doi:10.3389/fonc.2013.00180
PMCID: PMC3705622  PMID: 23847768
endogenous retroviruses; HERV-K; prostate cancer; cancer; unconventional splicing; RT-PCR; evolution
12.  Human Endogenous Retrovirus K Gag Coassembles with HIV-1 Gag and Reduces the Release Efficiency and Infectivity of HIV-1 
Journal of Virology  2012;86(20):11194-11208.
Human endogenous retroviruses (HERVs), which are remnants of ancestral retroviruses integrated into the human genome, are defective in viral replication. Because activation of HERV-K and coexpression of this virus with HIV-1 have been observed during HIV-1 infection, it is conceivable that HERV-K could affect HIV-1 replication, either by competition or by cooperation, in cells expressing both viruses. In this study, we found that the release efficiency of HIV-1 Gag was 3-fold reduced upon overexpression of HERV-KCON Gag. In addition, we observed that in cells expressing Gag proteins of both viruses, HERV-KCON Gag colocalized with HIV-1 Gag at the plasma membrane. Furthermore, HERV-KCON Gag was found to coassemble with HIV-1 Gag, as demonstrated by (i) processing of HERV-KCON Gag by HIV-1 protease in virions, (ii) coimmunoprecipitation of virion-associated HERV-KCON Gag with HIV-1 Gag, and (iii) rescue of a late-domain-defective HERV-KCON Gag by wild-type (WT) HIV-1 Gag. Myristylation-deficient HERV-KCON Gag localized to nuclei, suggesting cryptic nuclear trafficking of HERV-K Gag. Notably, unlike WT HERV-KCON Gag, HIV-1 Gag failed to rescue myristylation-deficient HERV-KCON Gag to the plasma membrane. Efficient colocalization and coassembly of HIV-1 Gag and HERV-K Gag also required nucleocapsid (NC). These results provide evidence that HIV-1 Gag heteromultimerizes with HERV-K Gag at the plasma membrane, presumably through NC-RNA interaction. Intriguingly, HERV-K Gag overexpression reduced not only HIV-1 release efficiency but also HIV-1 infectivity in a myristylation- and NC-dependent manner. Altogether, these results indicate that Gag proteins of endogenous retroviruses can coassemble with HIV-1 Gag and modulate the late phase of HIV-1 replication.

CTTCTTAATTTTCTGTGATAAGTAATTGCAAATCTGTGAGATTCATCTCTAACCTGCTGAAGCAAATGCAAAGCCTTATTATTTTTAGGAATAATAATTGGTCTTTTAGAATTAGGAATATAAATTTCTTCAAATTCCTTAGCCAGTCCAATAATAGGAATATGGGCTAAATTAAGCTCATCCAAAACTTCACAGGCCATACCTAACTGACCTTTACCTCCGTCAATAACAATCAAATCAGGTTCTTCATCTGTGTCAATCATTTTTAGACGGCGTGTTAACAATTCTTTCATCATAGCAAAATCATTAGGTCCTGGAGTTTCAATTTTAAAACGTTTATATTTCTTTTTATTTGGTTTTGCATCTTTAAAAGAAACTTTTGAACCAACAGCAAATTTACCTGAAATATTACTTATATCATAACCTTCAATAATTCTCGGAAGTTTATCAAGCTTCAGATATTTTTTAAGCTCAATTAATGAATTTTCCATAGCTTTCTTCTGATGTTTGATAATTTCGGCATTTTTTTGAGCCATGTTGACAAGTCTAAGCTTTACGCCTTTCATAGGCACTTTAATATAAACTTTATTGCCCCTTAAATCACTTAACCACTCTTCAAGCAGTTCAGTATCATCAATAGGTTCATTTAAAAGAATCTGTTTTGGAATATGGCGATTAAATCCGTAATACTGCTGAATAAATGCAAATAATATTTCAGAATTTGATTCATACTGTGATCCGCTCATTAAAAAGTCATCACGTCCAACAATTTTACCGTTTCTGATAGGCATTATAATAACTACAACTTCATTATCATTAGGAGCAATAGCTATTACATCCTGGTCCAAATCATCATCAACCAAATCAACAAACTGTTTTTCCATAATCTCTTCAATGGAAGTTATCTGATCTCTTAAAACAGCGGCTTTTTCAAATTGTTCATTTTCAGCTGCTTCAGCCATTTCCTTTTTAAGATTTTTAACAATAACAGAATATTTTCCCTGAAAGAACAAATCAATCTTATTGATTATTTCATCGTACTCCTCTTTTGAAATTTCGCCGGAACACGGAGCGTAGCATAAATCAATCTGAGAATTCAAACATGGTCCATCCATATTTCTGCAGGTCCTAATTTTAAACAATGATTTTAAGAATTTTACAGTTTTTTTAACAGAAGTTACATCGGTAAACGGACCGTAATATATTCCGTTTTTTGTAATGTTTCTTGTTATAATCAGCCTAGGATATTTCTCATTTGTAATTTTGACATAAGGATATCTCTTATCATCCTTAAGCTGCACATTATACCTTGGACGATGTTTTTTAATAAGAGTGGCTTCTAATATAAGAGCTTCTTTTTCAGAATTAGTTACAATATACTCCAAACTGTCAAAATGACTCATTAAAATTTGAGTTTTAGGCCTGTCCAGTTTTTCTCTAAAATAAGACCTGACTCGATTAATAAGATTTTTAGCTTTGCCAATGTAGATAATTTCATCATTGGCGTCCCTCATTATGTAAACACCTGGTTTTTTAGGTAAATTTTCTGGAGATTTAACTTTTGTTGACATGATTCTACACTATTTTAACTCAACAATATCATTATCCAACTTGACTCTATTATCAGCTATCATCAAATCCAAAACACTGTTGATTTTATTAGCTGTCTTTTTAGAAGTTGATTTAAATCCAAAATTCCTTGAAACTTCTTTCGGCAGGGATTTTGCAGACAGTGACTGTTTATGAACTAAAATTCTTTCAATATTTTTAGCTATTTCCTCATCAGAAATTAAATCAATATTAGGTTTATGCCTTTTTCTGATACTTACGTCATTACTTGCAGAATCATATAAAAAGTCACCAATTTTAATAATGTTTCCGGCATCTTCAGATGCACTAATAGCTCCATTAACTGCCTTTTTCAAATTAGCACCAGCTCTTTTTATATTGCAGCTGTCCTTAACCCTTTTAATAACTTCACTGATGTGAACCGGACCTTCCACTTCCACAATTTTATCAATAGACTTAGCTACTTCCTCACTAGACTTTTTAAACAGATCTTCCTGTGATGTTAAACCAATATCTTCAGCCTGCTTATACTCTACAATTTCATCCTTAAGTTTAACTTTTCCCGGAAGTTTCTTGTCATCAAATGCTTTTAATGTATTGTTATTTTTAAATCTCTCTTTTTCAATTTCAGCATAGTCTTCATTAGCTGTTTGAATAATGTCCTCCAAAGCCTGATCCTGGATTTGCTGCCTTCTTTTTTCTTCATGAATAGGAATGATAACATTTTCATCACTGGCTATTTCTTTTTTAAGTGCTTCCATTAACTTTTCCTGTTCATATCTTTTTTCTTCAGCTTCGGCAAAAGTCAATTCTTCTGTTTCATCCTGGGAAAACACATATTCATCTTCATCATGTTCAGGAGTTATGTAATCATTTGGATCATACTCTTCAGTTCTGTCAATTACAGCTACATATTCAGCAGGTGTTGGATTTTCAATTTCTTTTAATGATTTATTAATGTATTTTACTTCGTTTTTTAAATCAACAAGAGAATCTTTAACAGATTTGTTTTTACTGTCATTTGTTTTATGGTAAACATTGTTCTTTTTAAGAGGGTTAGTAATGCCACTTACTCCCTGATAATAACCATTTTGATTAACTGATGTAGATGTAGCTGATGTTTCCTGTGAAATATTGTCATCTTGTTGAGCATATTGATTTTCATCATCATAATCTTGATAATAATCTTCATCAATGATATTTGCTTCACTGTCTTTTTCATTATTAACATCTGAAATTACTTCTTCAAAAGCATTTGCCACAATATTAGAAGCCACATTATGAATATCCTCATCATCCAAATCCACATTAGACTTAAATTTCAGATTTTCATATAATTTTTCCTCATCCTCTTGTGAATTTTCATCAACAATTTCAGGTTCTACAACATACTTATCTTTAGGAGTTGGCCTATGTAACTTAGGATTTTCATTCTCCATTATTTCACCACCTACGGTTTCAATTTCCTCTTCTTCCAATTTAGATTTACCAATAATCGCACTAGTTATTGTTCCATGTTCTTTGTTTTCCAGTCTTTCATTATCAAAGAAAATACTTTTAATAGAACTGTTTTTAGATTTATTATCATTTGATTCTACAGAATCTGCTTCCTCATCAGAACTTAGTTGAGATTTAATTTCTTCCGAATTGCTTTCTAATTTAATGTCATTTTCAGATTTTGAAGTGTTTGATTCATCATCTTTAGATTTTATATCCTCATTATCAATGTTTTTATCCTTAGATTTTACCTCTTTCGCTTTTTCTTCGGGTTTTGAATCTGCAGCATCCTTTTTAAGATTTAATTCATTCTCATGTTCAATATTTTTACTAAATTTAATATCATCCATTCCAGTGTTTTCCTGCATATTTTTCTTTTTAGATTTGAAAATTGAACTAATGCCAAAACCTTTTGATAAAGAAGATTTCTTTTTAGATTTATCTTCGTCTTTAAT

doi:10.1128/JVI.00301-12
PMCID: PMC3457174  PMID: 22855497
13.  Implication of the env Gene of the Human Endogenous Retrovirus W Family in the Expression of BDNF and DRD3 and Development of Recent-Onset Schizophrenia 
Schizophrenia Bulletin  2010;37(5):988-1000.